One of the critical components of a capability analysis of the EU’s conflict prevention and peacebuilding efforts involves the role of new technologies. The fast pace of technological change and the increasingly wide range of technologies useful for civilian conflict prevention applications are very relevant to the EU-CIVCAP research agenda. In fact, most EU-CIVCAP deliverables either touch upon or directly address these issues, and technological factors can be found in other general lessons generated from the very beginning of this project. DL 2.1, for example, notes the importance of ICT/Big Data for early warning/conflict analysis, while DL 3.2 refers to a need to provide technical support across the EU external action machinery; these technology-related lessons identified appear elsewhere in this database (i.e., standing resources, mission support, training, coordination, concepts, and procedures).
However, some deliverables have also generated more specific lessons regarding technological capabilities. During the first phase of EU-CIVCAP (2016) many of these appeared within DL 3.1, in terms of raising awareness of new technologies through training, concepts, and procedures, as well as integrating various types of data/intelligence within the EU’s early warning system. DL 3.1 also focuses specifically on the changing capabilities of earth observation geospatial information, ICT/Big Data, analytical tools, and the specific role of the EU Satellite Centre, which should improve imagery-related intelligence to the EEAS, PSC, and other stakeholders. Even so, a critical lesson here is that the EU still needs to balance the opportunities and limits/risks of these technologies and attempt to address those limits/risks using other capabilities (technological or otherwise) at its disposal.
For example, the wide scope of the EU makes it difficult to manage and support technological resources in the service of common goals, while the results from capability development projects do not always lead to new tools and applications. The EU’s contract rules also may make it difficult to encourage the participation by outside stakeholders, such as Small & Medium Enterprises.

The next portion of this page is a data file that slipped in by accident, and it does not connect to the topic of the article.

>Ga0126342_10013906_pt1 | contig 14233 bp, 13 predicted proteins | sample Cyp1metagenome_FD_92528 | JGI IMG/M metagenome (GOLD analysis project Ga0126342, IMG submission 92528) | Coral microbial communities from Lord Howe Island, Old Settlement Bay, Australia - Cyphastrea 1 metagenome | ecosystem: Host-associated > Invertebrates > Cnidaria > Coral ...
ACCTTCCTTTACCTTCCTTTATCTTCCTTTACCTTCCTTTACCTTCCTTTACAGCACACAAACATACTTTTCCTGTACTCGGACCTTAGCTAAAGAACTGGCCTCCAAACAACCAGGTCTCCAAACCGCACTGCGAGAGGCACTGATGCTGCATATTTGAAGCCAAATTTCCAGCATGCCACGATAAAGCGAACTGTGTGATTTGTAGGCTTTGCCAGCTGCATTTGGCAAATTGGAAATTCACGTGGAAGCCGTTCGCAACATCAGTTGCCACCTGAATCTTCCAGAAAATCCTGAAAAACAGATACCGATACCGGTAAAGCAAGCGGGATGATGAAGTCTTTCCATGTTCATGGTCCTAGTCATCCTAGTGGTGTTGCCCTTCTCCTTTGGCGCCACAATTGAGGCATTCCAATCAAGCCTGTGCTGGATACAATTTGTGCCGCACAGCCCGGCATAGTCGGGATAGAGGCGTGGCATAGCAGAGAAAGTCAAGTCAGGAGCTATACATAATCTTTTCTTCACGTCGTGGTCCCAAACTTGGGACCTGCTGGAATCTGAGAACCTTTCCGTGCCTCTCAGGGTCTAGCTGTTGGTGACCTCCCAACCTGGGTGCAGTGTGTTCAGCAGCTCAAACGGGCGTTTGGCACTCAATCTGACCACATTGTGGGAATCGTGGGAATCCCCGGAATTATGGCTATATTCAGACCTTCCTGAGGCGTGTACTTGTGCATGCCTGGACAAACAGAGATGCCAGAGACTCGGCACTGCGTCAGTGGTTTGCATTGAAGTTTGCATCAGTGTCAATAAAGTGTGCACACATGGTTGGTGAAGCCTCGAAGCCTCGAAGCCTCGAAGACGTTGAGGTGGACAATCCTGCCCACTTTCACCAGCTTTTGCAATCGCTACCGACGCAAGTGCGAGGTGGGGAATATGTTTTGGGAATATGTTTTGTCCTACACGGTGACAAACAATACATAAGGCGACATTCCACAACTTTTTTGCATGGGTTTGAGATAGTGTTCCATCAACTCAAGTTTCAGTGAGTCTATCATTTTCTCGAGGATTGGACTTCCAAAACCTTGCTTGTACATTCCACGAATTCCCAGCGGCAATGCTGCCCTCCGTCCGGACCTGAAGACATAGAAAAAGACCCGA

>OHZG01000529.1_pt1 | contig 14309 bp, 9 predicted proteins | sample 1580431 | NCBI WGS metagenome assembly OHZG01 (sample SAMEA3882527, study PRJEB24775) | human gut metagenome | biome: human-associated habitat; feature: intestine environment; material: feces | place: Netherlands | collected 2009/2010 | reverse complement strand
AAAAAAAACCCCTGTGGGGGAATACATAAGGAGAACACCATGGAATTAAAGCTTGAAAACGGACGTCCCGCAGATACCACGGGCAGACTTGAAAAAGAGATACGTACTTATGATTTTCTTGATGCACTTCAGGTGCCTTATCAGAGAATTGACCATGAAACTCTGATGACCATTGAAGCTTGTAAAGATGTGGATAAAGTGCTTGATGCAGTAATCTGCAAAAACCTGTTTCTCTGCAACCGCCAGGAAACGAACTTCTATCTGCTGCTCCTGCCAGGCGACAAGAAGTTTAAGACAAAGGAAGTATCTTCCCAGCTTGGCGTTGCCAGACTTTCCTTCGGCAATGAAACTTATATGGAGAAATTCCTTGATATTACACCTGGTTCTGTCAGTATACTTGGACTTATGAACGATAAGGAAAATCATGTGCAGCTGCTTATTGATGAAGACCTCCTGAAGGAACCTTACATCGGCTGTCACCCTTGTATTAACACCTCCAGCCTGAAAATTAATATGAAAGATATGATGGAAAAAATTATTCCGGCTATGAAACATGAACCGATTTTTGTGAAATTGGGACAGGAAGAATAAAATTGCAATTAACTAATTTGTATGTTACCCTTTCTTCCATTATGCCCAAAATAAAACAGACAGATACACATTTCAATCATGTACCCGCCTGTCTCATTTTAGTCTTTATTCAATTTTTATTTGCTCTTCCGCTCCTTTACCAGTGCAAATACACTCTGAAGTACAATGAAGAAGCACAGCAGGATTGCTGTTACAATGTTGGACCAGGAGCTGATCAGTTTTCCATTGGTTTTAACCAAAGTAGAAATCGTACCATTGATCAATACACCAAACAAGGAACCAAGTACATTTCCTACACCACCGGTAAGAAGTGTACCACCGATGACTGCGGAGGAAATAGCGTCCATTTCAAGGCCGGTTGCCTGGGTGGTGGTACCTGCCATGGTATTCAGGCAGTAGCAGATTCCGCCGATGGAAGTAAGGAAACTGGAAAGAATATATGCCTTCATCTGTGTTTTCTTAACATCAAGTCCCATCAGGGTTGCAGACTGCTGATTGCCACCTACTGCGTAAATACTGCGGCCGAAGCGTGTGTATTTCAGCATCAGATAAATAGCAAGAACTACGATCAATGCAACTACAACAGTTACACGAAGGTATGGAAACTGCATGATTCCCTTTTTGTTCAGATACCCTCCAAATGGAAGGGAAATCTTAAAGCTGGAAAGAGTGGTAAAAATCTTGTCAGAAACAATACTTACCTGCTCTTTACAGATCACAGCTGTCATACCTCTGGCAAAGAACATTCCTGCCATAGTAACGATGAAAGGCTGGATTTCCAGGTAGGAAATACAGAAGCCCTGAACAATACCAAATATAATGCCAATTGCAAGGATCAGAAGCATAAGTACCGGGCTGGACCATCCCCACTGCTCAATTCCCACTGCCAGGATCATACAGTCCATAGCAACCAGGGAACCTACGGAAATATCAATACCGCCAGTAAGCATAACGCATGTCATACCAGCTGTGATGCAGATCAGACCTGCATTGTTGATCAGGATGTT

In the realm of ICTs, the EU must cope with an increasingly vast amount of data, from an increasingly wide range of sources. These types of data also tend to be unstructured and, as with imagery/social media analysis, this in turn requires greater investment in interpretative resources, whether automated and/or human, to make sense of it all. The EU may also need to take steps to bridge the ‘digital divide’ among various stakeholders in the EU and in host countries in order to maximise the benefits and limit the risks (including the risk of exclusion) regarding the adoption of new technologies for Conflict Prevention and Peacebuilding.
In addition to raising general awareness of and exploiting opportunities regarding new technologies, various EU stakeholders need to consider how to enhance broad support for technological integration across the EU as well as the possible adoption of new software for ICT data analysis/organisation/fusion.
DL 2.1: Procedures, Personnel and Technologies for Conflict Prevention and Peacebuilding: An Assessment of EU Member States’ Capabilities
Published: 30 November 2016
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Published: 25 September 2018
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Published: 30 January 2017
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Published: 30 January 2017
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